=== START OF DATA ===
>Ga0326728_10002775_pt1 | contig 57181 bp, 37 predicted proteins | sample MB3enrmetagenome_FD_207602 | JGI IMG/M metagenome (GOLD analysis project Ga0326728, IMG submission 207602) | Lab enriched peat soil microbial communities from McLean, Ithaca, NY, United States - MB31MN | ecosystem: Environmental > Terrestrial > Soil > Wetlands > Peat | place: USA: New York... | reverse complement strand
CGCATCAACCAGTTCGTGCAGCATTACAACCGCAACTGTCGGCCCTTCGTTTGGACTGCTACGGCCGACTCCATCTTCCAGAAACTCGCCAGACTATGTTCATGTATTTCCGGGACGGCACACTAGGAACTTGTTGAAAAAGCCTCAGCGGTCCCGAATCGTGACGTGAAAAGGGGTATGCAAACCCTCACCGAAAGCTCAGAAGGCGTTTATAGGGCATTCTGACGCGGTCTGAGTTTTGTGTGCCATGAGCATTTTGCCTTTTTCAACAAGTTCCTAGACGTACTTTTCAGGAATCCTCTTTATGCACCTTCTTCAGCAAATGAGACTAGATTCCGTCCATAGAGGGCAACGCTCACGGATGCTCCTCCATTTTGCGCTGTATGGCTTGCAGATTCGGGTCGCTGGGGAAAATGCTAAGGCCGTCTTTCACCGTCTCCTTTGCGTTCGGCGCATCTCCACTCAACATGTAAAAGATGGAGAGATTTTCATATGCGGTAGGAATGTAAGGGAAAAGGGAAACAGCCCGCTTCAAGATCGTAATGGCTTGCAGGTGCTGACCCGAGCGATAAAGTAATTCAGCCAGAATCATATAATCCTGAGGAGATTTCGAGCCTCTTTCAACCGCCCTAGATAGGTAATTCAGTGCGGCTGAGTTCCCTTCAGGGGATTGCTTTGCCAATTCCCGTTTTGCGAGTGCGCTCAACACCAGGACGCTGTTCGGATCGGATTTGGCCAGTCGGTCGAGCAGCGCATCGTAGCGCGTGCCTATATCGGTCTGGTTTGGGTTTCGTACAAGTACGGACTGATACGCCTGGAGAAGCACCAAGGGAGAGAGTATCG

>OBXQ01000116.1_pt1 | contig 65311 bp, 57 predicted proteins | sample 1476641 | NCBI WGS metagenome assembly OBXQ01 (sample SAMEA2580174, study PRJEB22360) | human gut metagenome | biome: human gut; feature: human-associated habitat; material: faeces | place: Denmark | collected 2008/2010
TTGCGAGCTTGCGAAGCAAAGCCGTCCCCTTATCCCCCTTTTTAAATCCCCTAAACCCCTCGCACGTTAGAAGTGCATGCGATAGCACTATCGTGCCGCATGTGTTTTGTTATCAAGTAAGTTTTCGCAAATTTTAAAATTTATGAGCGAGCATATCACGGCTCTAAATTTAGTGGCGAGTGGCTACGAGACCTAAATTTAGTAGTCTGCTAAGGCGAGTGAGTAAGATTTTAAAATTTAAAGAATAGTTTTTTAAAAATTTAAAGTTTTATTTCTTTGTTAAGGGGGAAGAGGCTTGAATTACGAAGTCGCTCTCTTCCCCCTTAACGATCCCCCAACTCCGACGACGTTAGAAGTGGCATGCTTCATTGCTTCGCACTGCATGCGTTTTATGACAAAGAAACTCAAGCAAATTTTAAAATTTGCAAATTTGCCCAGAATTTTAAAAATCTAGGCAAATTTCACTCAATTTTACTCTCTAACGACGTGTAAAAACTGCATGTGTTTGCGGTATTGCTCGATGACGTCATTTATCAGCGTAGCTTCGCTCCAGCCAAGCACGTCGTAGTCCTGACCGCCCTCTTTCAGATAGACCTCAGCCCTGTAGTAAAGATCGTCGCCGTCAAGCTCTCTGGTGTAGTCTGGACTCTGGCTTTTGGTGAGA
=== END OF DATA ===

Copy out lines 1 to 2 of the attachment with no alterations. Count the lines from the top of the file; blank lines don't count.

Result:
>Ga0326728_10002775_pt1 | contig 57181 bp, 37 predicted proteins | sample MB3enrmetagenome_FD_207602 | JGI IMG/M metagenome (GOLD analysis project Ga0326728, IMG submission 207602) | Lab enriched peat soil microbial communities from McLean, Ithaca, NY, United States - MB31MN | ecosystem: Environmental > Terrestrial > Soil > Wetlands > Peat | place: USA: New York... | reverse complement strand
CGCATCAACCAGTTCGTGCAGCATTACAACCGCAACTGTCGGCCCTTCGTTTGGACTGCTACGGCCGACTCCATCTTCCAGAAACTCGCCAGACTATGTTCATGTATTTCCGGGACGGCACACTAGGAACTTGTTGAAAAAGCCTCAGCGGTCCCGAATCGTGACGTGAAAAGGGGTATGCAAACCCTCACCGAAAGCTCAGAAGGCGTTTATAGGGCATTCTGACGCGGTCTGAGTTTTGTGTGCCATGAGCATTTTGCCTTTTTCAACAAGTTCCTAGACGTACTTTTCAGGAATCCTCTTTATGCACCTTCTTCAGCAAATGAGACTAGATTCCGTCCATAGAGGGCAACGCTCACGGATGCTCCTCCATTTTGCGCTGTATGGCTTGCAGATTCGGGTCGCTGGGGAAAATGCTAAGGCCGTCTTTCACCGTCTCCTTTGCGTTCGGCGCATCTCCACTCAACATGTAAAAGATGGAGAGATTTTCATATGCGGTAGGAATGTAAGGGAAAAGGGAAACAGCCCGCTTCAAGATCGTAATGGCTTGCAGGTGCTGACCCGAGCGATAAAGTAATTCAGCCAGAATCATATAATCCTGAGGAGATTTCGAGCCTCTTTCAACCGCCCTAGATAGGTAATTCAGTGCGGCTGAGTTCCCTTCAGGGGATTGCTTTGCCAATTCCCGTTTTGCGAGTGCGCTCAACACCAGGACGCTGTTCGGATCGGATTTGGCCAGTCGGTCGAGCAGCGCATCGTAGCGCGTGCCTATATCGGTCTGGTTTGGGTTTCGTACAAGTACGGACTGATACGCCTGGAGAAGCACCAAGGGAGAGAGTATCG